Gout classified as a joint condition categorized alongside osteoarthritis, rheumatoid arthritis and others. However it is uniquely different with respect to its disease process and management.

Gout occurs when excessive levels of a compound called uric acid is present in the blood. These high levels of uric acid can make their way to a joint and crystallize into sharp needle-like form. Once situated and crystallized within a joint symptoms such as extreme pain, stiffness, swelling, and redness occur due to the underlying inflammatory process. The most commonly affected joint is the in the big toe, but it can impact other joints such as the knees, ankle, wrist or elbow.

Excessive uric acid levels within the body is the main driving force behind gout but not everyone has these abnormally elevated levels. Normally, the human body breaks down a compound called purines which is found in human cells, alcohol, shellfish, animal derived protein sources such as organ meats and red meats. As the purines are broken down, a by-product compound known as uric acid is formed. In healthy individuals, the uric acid flows through the blood stream and is eventually eliminated from the body via urination. However, if high levels of purines are broken down and not efficiently removed from the body via the kidneys and urine then it can lead to a buildup within the blood and eventually the uric acid crystallizes with a joint.

The buildup of uric acid within a joint can cause a tremendous amount of pain and swelling that can last between 5 to 10 days. Each incidence is commonly referred to as a gout attack. These attacks are often brought on suddenly and on average an individual prone to gout will experience about eight attacks per year.  

Gout is more likely to occur in men than women. However, it is just as common in menopausal women. Men and menopausal women naturally have high uric acid levels. Men are three times more likely to have higher levels of uric acid than women and menopausal women have similar levels during this particular stage of life.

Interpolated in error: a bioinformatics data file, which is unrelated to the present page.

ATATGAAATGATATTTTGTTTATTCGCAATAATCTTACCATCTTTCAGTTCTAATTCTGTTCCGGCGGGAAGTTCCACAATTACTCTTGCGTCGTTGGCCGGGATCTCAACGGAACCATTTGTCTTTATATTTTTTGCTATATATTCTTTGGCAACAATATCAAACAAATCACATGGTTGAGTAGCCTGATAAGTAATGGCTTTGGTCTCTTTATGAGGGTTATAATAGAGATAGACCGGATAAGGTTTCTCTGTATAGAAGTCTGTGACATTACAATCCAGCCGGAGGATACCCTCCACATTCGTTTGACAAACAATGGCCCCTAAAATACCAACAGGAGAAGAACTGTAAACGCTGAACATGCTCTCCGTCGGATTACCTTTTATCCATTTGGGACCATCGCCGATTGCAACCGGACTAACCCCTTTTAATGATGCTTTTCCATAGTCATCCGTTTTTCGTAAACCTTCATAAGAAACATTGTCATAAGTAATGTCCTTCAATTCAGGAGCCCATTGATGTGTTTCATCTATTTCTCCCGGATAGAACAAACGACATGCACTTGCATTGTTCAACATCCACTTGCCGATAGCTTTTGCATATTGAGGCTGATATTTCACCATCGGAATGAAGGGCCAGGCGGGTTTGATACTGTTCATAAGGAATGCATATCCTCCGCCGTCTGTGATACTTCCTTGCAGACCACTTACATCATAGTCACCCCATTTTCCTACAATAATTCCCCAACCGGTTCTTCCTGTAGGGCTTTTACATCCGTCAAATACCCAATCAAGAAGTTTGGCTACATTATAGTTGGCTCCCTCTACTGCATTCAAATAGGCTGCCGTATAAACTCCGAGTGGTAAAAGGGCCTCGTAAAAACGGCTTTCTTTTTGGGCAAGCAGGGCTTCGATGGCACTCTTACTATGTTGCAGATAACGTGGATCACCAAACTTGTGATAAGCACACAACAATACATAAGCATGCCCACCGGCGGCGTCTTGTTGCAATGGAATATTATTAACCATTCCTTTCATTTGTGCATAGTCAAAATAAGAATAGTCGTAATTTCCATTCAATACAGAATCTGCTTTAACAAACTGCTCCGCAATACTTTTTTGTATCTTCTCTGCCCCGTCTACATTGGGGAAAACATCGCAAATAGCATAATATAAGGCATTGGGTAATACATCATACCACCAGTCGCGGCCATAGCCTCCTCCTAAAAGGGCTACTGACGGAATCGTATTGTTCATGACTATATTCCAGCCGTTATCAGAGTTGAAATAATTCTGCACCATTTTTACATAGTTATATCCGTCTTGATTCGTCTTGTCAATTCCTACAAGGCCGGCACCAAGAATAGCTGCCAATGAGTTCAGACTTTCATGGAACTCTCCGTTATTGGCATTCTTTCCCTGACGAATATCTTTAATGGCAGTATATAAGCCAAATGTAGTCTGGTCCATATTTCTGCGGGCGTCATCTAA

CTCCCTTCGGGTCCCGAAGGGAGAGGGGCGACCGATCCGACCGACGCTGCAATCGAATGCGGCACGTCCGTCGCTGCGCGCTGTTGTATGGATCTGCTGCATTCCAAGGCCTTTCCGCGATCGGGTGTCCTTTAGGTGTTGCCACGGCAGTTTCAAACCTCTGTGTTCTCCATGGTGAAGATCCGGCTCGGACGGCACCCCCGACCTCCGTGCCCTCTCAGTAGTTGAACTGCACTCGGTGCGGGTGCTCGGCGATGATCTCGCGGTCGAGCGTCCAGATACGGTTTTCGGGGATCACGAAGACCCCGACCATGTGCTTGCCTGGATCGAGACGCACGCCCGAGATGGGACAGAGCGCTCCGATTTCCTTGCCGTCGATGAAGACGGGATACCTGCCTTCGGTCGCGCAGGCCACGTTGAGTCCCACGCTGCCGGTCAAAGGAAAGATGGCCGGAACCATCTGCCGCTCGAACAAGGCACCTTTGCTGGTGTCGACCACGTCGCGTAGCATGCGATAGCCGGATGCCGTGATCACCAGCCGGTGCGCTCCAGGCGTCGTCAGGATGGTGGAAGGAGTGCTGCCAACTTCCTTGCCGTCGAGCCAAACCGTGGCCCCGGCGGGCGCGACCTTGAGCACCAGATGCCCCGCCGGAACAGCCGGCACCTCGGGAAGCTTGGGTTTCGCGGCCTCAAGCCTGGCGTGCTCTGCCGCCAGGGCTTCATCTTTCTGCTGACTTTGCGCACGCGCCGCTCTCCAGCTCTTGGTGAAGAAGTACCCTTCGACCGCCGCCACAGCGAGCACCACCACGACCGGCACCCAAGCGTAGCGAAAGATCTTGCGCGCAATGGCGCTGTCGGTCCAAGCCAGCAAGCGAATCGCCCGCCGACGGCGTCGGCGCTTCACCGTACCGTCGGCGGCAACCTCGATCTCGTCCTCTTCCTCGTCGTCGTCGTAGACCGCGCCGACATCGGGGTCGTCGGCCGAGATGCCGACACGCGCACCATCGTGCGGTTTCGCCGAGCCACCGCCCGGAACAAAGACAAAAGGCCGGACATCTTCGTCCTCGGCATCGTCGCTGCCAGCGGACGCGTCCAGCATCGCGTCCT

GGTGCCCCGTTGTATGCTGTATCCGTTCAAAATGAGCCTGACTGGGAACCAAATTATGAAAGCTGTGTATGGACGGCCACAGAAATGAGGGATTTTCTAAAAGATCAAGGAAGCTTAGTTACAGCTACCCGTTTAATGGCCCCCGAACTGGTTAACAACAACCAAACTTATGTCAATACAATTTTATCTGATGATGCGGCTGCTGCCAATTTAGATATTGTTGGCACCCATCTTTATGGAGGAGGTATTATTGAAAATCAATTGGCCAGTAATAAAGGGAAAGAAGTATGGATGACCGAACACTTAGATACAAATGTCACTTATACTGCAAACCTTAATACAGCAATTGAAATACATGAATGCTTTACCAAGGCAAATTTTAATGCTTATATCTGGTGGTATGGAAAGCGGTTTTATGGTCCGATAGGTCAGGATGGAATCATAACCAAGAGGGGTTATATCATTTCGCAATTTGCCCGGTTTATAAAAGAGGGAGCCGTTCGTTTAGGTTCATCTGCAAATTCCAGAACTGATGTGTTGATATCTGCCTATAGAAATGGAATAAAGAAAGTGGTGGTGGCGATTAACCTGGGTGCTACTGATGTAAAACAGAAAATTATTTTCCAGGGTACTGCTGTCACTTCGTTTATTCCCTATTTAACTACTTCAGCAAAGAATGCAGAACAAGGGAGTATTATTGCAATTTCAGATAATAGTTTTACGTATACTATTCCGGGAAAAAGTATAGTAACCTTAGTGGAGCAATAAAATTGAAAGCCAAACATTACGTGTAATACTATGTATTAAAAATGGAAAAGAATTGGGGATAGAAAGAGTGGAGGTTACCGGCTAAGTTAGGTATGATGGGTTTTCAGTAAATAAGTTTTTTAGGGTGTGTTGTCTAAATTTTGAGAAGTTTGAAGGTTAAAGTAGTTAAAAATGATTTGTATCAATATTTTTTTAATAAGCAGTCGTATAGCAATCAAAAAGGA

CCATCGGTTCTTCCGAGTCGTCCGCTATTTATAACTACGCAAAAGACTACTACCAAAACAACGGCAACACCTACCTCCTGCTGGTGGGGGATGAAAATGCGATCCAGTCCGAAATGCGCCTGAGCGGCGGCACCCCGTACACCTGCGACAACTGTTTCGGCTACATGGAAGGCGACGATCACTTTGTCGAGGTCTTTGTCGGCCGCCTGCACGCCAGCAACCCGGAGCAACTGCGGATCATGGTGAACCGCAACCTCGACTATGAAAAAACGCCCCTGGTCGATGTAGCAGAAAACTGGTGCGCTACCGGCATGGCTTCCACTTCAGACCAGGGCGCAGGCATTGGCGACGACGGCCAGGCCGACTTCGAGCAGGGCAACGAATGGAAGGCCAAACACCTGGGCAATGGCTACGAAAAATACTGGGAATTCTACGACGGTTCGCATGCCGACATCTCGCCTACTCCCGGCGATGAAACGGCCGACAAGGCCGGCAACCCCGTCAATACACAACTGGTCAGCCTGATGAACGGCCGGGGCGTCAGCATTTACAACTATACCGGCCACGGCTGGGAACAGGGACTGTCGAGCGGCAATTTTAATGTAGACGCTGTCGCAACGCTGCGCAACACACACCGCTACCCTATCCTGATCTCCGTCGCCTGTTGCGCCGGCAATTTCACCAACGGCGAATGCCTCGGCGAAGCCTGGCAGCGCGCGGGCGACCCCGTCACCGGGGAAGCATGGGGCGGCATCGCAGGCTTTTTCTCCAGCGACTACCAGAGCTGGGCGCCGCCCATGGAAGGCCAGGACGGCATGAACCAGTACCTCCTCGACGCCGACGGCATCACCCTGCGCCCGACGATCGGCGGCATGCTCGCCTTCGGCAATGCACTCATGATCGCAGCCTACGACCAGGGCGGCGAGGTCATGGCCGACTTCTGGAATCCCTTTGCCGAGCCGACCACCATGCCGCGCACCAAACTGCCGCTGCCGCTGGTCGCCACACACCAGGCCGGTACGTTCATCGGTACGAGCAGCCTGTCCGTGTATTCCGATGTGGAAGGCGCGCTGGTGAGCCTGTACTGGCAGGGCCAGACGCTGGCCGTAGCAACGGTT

Risk factors for gout:

  • Male or menopausal women
  • Obese or overweight
  • Diabetes
  • High blood pressure
  • Kidney disease
  • Diet high in animal protein
  • Excess alcohol intake

Managing the number of attacks per year and relieving symptoms during an active attack are important for overall health. Some lifestyle suggestions to help with gout include the following:

  • Drink plenty of water: water helps support healthy kidney function and encourages urination to help eliminate uric acid from the body
  • Maintain a healthy weight: a common risk factor for gout is obesity and being overweight. Individuals who lose weight report a reduction in gout attacks. Additionally, the loss in excess weights eases strain on joints, especially during a gout attack.
  • Diet: limiting foods high in purines such as alcohol, red meat and shellfish naturally reduce uric acid levels in the body.
  • Natural health products: a variety of natural products that address uric acid levels, inflammation, kidney support, weight management and more can provide complimentary support for gout sufferers. Herbs such as black cherry, turmeric, and celery seed can help with uric acid control and address inflammation.
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